All study personnel completed a fish ethics online course, offered by the Office of Research Ethics and Compliance of the University of Manitoba, before participating in any lab activities. After completing this course, assistants learned proper handling of the fish and how to accurately collect data on the fish's behavior, so that all phases were conducted as closely as possible across research assistants. Interobserver agreement (IOA) and procedural integrity (PI) indices were calculated as agreement scores, by dividing the number of agreements by the number of agreements plus disagreements and multiplying the result by 100 to obtain a percentage (Harris & Lahey, 1978; Iwata, DeLeon & Roscoe, 2013; Kazdin, 2011). IOA for frequency of independent crossovers was 97.25%. IOA for whether or not the fish flared was 93%. PI for prompting procedures was 100% except for one outlier that lowered PI to 86%. Finally, PI for reinforcement procedures was 99%.


The data were analyzed through visual inspection with special attention to the following for each subject: (1) changes in the means, (2) changes in levels of performance (i.e., variability and stability), (3) trends (i.e., increasing, decreasing, and zero trend), (4) latency of behavior change (i.e., duration before changes in responding), and (5) nonoverlapping data points between the phases (Kazdin, 2011).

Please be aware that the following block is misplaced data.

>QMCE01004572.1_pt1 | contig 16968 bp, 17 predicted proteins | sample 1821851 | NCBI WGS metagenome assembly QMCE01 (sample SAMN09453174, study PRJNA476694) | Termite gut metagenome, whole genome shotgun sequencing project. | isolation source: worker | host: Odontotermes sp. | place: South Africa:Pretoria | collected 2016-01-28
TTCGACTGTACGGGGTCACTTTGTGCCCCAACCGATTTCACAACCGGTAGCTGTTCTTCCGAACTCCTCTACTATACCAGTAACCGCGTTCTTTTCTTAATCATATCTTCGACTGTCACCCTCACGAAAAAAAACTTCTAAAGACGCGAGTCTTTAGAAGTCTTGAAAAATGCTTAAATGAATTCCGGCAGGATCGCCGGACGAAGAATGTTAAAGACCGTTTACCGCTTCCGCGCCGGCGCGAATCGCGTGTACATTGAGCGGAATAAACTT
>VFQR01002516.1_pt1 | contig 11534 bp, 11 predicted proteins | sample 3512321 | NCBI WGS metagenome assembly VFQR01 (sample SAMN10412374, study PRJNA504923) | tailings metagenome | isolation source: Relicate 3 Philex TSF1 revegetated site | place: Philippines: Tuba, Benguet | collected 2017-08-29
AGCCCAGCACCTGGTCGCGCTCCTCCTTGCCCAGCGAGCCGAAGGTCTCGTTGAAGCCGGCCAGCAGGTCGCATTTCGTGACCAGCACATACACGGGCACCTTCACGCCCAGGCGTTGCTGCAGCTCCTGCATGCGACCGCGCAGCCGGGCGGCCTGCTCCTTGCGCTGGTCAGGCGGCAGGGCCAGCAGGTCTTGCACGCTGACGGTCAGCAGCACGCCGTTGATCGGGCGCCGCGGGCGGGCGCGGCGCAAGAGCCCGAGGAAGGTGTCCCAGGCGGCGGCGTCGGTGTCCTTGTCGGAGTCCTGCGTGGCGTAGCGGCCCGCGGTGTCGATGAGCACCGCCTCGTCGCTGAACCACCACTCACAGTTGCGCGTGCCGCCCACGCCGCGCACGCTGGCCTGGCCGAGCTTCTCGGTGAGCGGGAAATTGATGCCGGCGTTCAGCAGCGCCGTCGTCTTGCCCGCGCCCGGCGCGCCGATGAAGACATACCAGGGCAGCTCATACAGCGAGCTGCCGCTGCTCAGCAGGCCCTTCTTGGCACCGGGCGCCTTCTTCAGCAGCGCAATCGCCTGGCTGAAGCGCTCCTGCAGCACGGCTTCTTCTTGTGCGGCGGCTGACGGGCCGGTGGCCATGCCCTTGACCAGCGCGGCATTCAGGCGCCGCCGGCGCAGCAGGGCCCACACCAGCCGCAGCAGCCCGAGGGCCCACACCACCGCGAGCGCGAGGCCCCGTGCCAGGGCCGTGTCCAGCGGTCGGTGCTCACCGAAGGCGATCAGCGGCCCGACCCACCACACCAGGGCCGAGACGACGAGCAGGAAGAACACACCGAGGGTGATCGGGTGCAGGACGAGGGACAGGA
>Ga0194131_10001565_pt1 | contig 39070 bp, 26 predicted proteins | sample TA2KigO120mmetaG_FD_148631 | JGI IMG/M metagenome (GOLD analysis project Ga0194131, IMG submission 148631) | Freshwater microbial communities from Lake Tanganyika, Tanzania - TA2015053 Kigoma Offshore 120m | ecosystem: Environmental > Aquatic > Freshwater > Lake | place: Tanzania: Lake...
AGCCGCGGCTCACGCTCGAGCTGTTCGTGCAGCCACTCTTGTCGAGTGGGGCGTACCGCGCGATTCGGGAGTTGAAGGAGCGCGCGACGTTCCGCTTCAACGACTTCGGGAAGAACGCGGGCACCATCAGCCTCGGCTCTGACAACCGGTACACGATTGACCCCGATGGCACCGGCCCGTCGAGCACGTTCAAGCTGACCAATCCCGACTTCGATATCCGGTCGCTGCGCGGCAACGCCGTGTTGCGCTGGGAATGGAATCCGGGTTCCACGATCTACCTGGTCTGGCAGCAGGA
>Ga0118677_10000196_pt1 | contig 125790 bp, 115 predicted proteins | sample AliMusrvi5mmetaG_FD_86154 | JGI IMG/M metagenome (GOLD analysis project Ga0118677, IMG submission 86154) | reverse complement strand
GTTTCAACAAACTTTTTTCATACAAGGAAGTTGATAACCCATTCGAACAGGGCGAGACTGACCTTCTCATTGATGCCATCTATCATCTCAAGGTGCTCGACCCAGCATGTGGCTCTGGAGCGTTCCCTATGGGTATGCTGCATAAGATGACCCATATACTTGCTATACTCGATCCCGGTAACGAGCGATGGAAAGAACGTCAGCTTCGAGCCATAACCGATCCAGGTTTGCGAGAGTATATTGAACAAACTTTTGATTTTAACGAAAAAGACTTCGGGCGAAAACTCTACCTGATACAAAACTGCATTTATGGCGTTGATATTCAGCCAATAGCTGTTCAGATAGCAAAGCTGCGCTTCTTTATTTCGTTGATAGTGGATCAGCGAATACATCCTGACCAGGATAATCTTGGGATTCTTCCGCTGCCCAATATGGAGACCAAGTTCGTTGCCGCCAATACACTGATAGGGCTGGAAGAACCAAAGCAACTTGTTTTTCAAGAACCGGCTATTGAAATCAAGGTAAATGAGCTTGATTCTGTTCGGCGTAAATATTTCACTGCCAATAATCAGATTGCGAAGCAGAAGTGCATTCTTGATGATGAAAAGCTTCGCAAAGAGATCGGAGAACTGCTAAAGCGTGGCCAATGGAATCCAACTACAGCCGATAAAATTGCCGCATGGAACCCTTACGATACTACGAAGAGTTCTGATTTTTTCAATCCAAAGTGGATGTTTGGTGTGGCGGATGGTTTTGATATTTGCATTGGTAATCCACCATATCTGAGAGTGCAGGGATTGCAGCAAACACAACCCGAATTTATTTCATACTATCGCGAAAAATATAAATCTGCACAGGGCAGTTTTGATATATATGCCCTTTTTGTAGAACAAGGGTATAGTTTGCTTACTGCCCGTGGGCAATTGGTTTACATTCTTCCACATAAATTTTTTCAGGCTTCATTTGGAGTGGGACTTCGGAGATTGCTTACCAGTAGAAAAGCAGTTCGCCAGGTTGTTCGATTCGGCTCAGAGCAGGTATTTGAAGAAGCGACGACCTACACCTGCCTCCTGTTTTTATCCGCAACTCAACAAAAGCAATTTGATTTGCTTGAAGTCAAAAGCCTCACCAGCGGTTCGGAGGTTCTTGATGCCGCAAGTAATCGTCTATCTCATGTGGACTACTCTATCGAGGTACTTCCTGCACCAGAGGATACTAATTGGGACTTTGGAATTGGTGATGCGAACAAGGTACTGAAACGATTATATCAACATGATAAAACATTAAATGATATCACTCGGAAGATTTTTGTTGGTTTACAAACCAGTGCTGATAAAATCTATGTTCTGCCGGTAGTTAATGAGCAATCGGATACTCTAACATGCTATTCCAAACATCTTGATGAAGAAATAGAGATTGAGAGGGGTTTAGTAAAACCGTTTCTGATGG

Figure 2 shows the frequency of independent crossovers between the two sides of the experimental tank throughout the study for all fish. Note that all three fish showed an increase in avoidance responding from baseline 1 to phase 1 and a further increase from phase 1 to phase 2. This was followed by a decrease in avoidance responding during baseline 2. Note that while avoidance responding decreased to baseline 1 levels for fishes 2 and 3, avoidance responding remained above baseline levels for fish 1, suggesting that this fish had learned avoidance responding.